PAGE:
Ben Lowe is an Agrovista agronomist based on the East Coast of Scotland, supporting customers from Dundee up to South Aberdeenshire. With a specialism in row crops, in this article he provides an update on potato crop herbicides.

Although we’re all a little tired of talking about the weather, the main thing I’ve been keeping my eye on is soil moisture, because it’s key in ensuring we get the best out of residual chemistry.

“To make sure pre-emergence herbicides work most efficiently, moisture on the ridges is needed. And by moisture, we don’t want too much either, because this will wash away the active ingredient, or move it into the crop and cause damage.

“Despite the driest May on record, it seems that pre-em sprays have been successful and worked reasonably well for most of the farms that I advise for. Crops are beginning to emerge in most cases and monitoring the success of those pre-em sprays as well as pest numbers will be important.

“We can top-up with follow up herbicides, but really we want our pre-em sprays to be successful. Ultimately, if growers have grass weeds in their crop now, it’s a red flag for harvest. Grasses cause clumping in the bed, meaning the soil needs more agitation which impinges on harvest practicalities. It also of course impacts seed return for following rotations.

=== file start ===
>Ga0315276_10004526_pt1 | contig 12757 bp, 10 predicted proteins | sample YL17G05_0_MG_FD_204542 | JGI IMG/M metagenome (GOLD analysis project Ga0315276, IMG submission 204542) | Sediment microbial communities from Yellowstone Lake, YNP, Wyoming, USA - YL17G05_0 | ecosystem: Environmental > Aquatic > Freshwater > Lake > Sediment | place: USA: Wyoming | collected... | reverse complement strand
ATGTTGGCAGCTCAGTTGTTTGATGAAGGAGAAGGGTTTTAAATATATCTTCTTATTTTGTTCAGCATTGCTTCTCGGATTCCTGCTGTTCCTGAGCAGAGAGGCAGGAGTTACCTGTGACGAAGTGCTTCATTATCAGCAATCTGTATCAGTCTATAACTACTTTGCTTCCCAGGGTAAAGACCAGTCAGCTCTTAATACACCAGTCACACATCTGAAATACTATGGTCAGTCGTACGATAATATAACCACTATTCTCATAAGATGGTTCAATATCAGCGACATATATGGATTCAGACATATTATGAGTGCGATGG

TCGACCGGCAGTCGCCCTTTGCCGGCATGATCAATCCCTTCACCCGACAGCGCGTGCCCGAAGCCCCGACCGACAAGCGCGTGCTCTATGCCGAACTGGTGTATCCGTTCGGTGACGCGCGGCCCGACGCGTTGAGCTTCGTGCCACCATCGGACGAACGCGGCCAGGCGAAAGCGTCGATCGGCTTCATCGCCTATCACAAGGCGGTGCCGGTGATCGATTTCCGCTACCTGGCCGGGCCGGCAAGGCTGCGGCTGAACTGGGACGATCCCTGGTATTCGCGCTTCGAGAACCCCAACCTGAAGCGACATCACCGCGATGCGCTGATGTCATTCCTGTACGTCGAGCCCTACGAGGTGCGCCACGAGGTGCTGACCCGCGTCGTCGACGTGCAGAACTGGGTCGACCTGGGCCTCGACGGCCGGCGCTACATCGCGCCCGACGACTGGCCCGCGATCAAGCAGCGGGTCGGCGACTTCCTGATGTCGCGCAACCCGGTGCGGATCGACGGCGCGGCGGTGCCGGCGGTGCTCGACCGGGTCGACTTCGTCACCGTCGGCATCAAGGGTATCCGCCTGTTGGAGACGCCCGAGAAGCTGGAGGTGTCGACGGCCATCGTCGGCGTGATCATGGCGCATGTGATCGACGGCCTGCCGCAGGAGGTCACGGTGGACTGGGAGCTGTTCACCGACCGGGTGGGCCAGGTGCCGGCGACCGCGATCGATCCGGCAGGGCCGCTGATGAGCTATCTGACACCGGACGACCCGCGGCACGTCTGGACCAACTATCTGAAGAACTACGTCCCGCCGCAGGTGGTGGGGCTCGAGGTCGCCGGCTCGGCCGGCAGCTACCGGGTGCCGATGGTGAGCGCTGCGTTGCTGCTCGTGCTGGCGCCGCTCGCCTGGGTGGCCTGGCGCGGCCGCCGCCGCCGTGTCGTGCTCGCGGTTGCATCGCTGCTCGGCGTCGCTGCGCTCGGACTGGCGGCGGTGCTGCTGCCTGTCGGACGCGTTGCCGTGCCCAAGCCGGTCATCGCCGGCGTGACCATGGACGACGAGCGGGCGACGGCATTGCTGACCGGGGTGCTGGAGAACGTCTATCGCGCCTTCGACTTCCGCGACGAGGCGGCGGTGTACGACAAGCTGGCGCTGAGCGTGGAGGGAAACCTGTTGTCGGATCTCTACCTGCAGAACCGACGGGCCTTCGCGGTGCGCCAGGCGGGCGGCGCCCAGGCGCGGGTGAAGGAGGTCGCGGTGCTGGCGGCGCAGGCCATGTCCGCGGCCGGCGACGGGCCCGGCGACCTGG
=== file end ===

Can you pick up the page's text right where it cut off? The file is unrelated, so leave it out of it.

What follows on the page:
“One of the best ways we can overcome weeds naturally is by getting the crop to canopy closure as soon as possible. Blocking weeds’ access to sunlight through a vigorous crop will suppress them before we even think about chemicals.

“At the moment, crops are well ahead of where we have been for the past five years. We set a target of reaching crop canopy by the longest day of the year, maximising daylight for photosynthesis. This year, achieving that target IT be an issue.

“Using forecasting and tools such as weather stations and soil moisture probes help me to plan for my customers, especially during the Covid-19 restrictions. For those with their own weather stations, this gives site-specific remotely-accessible data, which provides invaluable insight into the potato plant’s development. If this data is field-specific, even better due to the huge variances we experience in rainfall.

“Organisation will be key as we continue to work together to overcome the challenges of Covid-19. Keeping in regular contact with agronomists, albeit at distance, will help to mitigate supply chain issues.

“And without diquat, it’s likely the whole weed management programme will need to be adjusted for many.”